Saints Fake FG?

Chris asked the following:

The Saints had 4th and 3 on the Steelers 13 with no timeouts and 12 or 13 seconds left in the first half. The Saints lined up for a field goal and then changed it up to show that they were going to run a play. The Steelers called a timeout, and after the timeout, the Saints kicked the field goal.

In the post-game press conference, Sean Payton confirmed that the Saints were actually prepared to run a play and weren't just trying to get the Steelers to take a timeout.

I guess my question is this: would this fake field goal be a) a boneheaded call, or b) the most boneheaded call ever? I guess that Payton might have had some kind of spectacular play called, but it would have to be pretty spectacular to overcome the horrible odds that were against it. Only a touchdown (from the 13 yard line) would have given them a much better expectation than they had before the play, and most other results would have given them a far worse expectation.

At the end of the half, it's a slightly easier analysis because you don't have to kick off and a FG is worth a full 3 points and a TD is worth a full 7. Also, you don't need to worry about the EP value for missing the FG or failing to convert. It's just zero.

FGs are good from the 13 91% of the time, so a FG attempt is worth 2.7 EP.

Therefore, to go for the TD, you'd need the EP for going for it, regardless of whether it's a fake FG or normal scrimmage play, to be at least as high as the EP for the FG attempt. So:

2.7 = 7x
x = 0.39

If Payton truly thinks his team has a better than a 39% of getting the TD on the fake FG, then sure, it would be a good call. There just aren't enough fake FGs that we can get a good estimate of a baseline probability of success.

From the 13, a normal play from scrimmage might have a better chance, but I doubt it. The baseline success rate for 4th and 13 inside the 20 yd line is only 20%. As good as Brees and the NO offense is, I doubt they'd have better than double the baseline success rate.

8 Responses to “Saints Fake FG?”

1. Chris says:

It wasn't 4th and 13, it was 4th and 3.

There is also a possibility that the Saints could have gotten a first down (but not a touchdown), spiked the ball, and kicked the field goal. The baseline for 4th and 3 is over 50%.

Assume the chance of a touchdown after getting the first down is neglible, you should have considered:
2.7 = P(touchdown on one play)*7 + P(first down & field goal)*3

2. Brian Burke says:

Chris-Right, but they needed the full 13 yards for the TD. For practical purposes they had 1 play to score from the 13.

The probability of a 1st down but no TD is fairly negligible. That would require getting out of bounds. There's no way Payton calls a play that is anything but a pass into the EZ.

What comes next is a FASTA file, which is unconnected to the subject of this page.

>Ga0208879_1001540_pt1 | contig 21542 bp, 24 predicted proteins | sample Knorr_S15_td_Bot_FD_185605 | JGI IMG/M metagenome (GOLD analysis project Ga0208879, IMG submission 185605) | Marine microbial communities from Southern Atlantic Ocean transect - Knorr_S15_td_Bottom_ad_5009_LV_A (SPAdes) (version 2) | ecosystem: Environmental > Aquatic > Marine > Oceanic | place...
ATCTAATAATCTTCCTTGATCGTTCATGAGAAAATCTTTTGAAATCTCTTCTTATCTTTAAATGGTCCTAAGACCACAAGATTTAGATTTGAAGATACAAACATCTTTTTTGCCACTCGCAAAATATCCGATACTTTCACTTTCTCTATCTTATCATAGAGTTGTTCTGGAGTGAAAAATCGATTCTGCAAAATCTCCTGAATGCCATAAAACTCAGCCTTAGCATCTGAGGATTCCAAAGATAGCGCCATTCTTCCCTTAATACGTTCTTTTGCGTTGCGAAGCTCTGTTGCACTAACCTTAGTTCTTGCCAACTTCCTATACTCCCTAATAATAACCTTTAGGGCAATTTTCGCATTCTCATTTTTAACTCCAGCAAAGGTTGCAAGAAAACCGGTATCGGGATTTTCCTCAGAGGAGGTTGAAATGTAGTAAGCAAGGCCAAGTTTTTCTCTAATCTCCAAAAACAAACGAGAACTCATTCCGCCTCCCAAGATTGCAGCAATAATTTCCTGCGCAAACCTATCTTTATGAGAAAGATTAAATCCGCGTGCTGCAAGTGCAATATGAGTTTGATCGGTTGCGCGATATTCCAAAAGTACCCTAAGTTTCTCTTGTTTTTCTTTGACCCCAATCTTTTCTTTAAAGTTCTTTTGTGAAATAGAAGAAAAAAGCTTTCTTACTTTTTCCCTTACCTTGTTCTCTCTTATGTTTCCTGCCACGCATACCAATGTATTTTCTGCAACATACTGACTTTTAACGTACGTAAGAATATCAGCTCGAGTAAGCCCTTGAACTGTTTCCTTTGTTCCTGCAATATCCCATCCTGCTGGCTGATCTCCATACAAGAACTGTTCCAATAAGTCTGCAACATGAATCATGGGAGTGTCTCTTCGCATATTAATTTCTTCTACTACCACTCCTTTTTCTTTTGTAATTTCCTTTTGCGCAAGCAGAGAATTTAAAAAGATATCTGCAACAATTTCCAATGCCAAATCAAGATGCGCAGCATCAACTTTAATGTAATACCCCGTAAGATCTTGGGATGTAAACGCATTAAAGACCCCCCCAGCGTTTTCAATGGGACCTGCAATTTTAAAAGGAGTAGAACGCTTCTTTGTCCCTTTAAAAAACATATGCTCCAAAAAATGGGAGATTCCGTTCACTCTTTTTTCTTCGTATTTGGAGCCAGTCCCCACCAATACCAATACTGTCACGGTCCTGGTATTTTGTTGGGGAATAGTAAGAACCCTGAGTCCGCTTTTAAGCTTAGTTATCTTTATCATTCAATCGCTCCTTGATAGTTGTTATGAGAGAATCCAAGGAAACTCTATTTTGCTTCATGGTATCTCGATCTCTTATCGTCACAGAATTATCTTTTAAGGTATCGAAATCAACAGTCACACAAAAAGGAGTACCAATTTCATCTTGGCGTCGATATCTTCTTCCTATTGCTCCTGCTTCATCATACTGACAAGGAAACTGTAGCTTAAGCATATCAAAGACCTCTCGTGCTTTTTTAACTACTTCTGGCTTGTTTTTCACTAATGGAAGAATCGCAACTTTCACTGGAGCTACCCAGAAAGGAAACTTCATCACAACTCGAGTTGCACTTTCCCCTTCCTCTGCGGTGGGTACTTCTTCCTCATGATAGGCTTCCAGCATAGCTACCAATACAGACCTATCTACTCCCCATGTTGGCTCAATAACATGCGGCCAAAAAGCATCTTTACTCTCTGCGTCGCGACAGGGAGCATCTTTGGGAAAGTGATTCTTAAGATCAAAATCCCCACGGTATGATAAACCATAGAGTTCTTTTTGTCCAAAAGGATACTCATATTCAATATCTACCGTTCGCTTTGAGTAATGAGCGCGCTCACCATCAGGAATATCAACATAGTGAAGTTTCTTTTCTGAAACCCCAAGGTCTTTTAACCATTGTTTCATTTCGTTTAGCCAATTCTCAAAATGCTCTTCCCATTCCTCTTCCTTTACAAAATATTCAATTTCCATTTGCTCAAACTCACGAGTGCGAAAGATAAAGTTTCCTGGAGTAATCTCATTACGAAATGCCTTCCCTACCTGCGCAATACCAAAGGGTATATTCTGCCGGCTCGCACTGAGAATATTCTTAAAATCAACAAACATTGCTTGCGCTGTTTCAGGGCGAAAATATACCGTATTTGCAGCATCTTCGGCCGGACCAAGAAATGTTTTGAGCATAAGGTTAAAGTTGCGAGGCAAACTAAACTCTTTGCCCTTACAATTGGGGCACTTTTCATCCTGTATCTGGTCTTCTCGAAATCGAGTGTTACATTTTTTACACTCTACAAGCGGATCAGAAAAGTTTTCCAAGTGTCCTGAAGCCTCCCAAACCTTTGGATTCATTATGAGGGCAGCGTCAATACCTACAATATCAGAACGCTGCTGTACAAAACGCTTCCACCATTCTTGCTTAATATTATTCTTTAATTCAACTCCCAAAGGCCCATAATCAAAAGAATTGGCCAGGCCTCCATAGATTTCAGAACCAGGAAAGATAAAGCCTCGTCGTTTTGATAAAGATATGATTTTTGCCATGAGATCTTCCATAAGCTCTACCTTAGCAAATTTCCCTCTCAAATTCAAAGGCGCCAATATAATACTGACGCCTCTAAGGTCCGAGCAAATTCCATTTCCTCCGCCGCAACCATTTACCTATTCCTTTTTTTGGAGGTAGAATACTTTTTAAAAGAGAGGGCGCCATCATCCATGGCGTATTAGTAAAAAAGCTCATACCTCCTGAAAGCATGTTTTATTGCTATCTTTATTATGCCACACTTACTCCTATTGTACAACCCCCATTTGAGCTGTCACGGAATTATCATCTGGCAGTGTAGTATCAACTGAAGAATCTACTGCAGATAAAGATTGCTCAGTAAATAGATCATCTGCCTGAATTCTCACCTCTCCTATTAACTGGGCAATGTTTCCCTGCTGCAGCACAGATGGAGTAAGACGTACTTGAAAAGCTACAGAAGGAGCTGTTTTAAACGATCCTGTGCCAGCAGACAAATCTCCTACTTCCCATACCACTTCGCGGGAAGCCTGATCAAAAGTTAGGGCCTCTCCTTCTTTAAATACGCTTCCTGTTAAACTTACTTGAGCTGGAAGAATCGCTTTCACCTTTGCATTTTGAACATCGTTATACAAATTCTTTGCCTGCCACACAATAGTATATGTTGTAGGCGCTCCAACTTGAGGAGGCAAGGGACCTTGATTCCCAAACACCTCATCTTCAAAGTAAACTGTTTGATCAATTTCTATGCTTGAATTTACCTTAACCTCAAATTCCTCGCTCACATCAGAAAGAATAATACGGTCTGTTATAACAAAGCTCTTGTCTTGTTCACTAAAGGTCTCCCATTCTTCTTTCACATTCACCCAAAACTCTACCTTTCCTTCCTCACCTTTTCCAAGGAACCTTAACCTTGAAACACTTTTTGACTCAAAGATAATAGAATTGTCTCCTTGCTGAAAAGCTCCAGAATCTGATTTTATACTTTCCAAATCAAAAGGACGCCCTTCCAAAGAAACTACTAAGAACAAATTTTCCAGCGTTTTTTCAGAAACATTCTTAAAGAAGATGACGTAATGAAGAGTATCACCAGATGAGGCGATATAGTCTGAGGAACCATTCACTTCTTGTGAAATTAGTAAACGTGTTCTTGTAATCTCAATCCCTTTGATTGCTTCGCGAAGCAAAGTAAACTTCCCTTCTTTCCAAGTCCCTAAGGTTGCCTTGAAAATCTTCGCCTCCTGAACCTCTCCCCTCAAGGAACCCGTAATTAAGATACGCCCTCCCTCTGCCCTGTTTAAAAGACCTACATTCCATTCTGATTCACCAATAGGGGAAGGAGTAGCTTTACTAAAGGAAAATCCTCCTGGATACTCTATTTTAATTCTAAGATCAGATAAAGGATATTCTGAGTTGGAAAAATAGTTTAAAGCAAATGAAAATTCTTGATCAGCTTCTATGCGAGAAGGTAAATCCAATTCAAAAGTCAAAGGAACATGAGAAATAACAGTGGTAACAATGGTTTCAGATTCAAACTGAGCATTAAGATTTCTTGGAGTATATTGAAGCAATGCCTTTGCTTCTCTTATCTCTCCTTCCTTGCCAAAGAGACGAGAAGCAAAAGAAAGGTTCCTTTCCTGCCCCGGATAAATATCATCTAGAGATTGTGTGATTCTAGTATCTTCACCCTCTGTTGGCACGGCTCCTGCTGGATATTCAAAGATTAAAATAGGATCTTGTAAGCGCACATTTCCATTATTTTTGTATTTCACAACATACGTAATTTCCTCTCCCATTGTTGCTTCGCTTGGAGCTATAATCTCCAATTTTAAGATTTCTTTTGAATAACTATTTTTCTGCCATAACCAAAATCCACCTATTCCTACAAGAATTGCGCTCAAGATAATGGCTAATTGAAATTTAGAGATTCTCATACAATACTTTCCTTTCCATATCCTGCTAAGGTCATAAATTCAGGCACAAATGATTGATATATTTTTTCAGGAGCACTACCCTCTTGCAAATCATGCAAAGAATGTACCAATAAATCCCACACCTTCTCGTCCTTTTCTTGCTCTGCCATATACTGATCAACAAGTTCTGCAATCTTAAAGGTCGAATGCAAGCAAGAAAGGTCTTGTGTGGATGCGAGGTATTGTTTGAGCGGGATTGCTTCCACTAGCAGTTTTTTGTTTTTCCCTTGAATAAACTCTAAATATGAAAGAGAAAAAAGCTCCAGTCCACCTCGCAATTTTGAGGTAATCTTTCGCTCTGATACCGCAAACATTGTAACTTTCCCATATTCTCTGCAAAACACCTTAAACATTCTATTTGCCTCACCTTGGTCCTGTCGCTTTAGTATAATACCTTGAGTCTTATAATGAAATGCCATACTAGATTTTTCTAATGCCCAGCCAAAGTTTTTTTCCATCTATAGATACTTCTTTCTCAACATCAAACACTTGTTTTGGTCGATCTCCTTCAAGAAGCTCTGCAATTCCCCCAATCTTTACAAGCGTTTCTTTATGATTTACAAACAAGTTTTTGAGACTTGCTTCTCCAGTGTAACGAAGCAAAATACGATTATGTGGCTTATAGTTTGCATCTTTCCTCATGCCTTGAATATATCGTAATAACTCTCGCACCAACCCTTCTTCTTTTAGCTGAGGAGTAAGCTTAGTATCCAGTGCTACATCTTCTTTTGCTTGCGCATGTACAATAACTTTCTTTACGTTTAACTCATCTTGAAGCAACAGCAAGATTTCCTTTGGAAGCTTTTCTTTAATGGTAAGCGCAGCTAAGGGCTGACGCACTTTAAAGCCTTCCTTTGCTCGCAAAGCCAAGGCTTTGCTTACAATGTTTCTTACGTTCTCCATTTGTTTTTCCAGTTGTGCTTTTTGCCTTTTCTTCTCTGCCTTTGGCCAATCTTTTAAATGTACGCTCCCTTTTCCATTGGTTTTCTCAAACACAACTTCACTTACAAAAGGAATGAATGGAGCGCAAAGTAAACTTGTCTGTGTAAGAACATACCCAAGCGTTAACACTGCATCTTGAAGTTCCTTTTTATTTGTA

3. Chris says:

I understand, but we're not talking about LSU here. It seems reasonable that some NFL teams could throw a slant and spike the ball within 12 seconds (especially, if they practiced this play the week before).

4. Ian Simcox says:

Chris - I see your point but why would a team bother? It's 4th and 3, if you're going to kick the field goal you might as well kick it now, rather than run a slant, get the first down, spike the ball and then kick the field goal. The fake FG had to be designed to go for a TD because otherwise it makes no sense.

5. MattyP says:

While I have no numbers to back this up, I would imagine that the Saints chances of scoring the TD are higher if the Steelers FG defend defense is on the field compared to their regular defense. So the element of surprise likely works in Payton's favor as well and explains why he kicked the FG after the timeout.

6. chris (different) says:

However, I don't believe Brees was on the field. I think it was Chase Daniels. Plus one of the WR was the kicker.

I think the other Chris is saying that they could get the first down and then have one more play to get a TD.

7. James says:

If you don't go for a TD you're asking Chase Daniels and the field goal unit to complete some kind of out route or a quick completion followed by spiking the ball to stop the clock. Even then you have maybe 3-5 seconds on the clock from say the 8 yardline. Do you kick a field goal then or take a shot into the end zone with Brees?

Overall I don't think you're gaining much there.

8. zlionsfan says:

I'm not convinced Payton actually wanted to run a play there; if he did, and if I recall correctly, then he should have had the pseudo-FG unit snap the ball as soon as they were set, rather than giving Pittsburgh the chance to realize something was up (aside from not having the K on the field).

Trying to run a first-down play from that distance makes little sense for a normal coach and zero sense for an aggressive coach: the upside is negligible, even given the troubles NO has had with shorter FGs this season, and the downside is pretty significant. Running a touchdown play is a little understandable, but I don't see why they didn't just run the play, unless there was concern about not being set ... and if he wasn't sure they'd be set long enough to run the play, that might suggest he wouldn't have confidence in their ability to run two plays before trying a shorter FG.

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